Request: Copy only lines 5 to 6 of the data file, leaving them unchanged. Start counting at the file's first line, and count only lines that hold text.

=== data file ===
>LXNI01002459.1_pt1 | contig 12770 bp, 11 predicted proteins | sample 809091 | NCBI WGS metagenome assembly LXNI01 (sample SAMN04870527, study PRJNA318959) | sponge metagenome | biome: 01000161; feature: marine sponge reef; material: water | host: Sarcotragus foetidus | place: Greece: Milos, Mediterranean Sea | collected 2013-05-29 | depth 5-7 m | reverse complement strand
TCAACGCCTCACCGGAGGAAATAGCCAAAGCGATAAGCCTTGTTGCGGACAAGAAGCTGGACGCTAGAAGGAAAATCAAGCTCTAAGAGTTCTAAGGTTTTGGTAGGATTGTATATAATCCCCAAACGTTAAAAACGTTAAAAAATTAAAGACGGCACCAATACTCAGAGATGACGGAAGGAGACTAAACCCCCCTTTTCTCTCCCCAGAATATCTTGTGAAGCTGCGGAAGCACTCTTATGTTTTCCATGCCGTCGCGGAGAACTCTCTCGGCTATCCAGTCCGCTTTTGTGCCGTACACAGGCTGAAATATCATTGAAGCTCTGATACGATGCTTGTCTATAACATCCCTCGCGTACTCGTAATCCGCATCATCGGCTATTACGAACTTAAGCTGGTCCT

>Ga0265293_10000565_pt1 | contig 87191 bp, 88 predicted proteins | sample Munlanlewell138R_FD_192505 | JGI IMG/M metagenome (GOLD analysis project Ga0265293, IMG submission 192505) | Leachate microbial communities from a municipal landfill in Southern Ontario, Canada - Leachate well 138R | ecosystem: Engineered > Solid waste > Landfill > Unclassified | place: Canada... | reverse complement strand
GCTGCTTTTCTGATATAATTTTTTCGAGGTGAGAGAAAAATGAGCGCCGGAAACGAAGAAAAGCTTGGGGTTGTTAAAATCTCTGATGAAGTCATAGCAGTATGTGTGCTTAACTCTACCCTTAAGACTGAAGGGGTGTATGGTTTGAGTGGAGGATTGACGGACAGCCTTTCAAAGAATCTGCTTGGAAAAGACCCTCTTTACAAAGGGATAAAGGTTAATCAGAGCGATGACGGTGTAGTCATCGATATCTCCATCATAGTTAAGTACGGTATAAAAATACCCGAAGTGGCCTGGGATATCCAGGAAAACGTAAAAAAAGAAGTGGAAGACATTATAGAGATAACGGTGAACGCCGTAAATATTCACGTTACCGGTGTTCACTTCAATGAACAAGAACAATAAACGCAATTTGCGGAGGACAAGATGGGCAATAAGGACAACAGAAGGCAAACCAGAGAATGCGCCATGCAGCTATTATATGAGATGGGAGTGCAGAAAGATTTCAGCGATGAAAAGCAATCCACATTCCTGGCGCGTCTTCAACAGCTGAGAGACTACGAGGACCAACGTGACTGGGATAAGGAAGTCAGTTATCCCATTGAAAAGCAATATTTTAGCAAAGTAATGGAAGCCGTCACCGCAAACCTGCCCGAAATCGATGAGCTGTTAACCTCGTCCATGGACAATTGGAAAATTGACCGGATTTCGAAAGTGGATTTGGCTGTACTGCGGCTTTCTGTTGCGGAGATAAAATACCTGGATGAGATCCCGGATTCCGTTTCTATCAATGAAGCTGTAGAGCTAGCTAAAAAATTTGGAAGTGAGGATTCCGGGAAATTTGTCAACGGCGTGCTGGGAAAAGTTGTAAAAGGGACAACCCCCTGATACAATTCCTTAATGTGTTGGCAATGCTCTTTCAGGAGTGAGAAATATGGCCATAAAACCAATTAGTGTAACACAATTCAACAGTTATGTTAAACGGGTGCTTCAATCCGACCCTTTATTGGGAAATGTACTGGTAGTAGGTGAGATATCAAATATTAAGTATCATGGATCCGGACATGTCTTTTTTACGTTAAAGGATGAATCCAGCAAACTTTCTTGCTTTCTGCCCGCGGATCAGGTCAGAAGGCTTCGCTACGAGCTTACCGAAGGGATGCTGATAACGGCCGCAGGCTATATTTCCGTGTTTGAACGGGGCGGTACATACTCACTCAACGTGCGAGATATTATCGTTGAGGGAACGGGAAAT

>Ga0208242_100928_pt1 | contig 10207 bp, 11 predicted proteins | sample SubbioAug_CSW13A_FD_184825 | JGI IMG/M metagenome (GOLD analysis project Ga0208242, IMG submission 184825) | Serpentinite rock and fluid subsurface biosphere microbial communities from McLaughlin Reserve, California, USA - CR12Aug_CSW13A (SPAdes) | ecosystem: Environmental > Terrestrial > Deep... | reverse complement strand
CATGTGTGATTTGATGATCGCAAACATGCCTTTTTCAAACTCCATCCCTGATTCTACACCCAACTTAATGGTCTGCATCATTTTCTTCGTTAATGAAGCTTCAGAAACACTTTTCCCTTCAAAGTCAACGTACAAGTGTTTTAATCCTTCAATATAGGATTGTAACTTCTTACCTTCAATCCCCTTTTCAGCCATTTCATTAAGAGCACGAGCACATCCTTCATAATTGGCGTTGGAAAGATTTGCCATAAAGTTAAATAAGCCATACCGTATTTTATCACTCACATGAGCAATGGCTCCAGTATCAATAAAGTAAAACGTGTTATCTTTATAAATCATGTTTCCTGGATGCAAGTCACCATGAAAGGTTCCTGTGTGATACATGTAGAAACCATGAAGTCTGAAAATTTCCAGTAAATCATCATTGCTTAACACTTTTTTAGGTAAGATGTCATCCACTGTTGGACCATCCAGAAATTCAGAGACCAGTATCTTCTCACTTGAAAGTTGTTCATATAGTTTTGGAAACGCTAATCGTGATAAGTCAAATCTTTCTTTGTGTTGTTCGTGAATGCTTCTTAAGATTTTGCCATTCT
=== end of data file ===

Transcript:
>Ga0208242_100928_pt1 | contig 10207 bp, 11 predicted proteins | sample SubbioAug_CSW13A_FD_184825 | JGI IMG/M metagenome (GOLD analysis project Ga0208242, IMG submission 184825) | Serpentinite rock and fluid subsurface biosphere microbial communities from McLaughlin Reserve, California, USA - CR12Aug_CSW13A (SPAdes) | ecosystem: Environmental > Terrestrial > Deep... | reverse complement strand
CATGTGTGATTTGATGATCGCAAACATGCCTTTTTCAAACTCCATCCCTGATTCTACACCCAACTTAATGGTCTGCATCATTTTCTTCGTTAATGAAGCTTCAGAAACACTTTTCCCTTCAAAGTCAACGTACAAGTGTTTTAATCCTTCAATATAGGATTGTAACTTCTTACCTTCAATCCCCTTTTCAGCCATTTCATTAAGAGCACGAGCACATCCTTCATAATTGGCGTTGGAAAGATTTGCCATAAAGTTAAATAAGCCATACCGTATTTTATCACTCACATGAGCAATGGCTCCAGTATCAATAAAGTAAAACGTGTTATCTTTATAAATCATGTTTCCTGGATGCAAGTCACCATGAAAGGTTCCTGTGTGATACATGTAGAAACCATGAAGTCTGAAAATTTCCAGTAAATCATCATTGCTTAACACTTTTTTAGGTAAGATGTCATCCACTGTTGGACCATCCAGAAATTCAGAGACCAGTATCTTCTCACTTGAAAGTTGTTCATATAGTTTTGGAAACGCTAATCGTGATAAGTCAAATCTTTCTTTGTGTTGTTCGTGAATGCTTCTTAAGATTTTGCCATTCT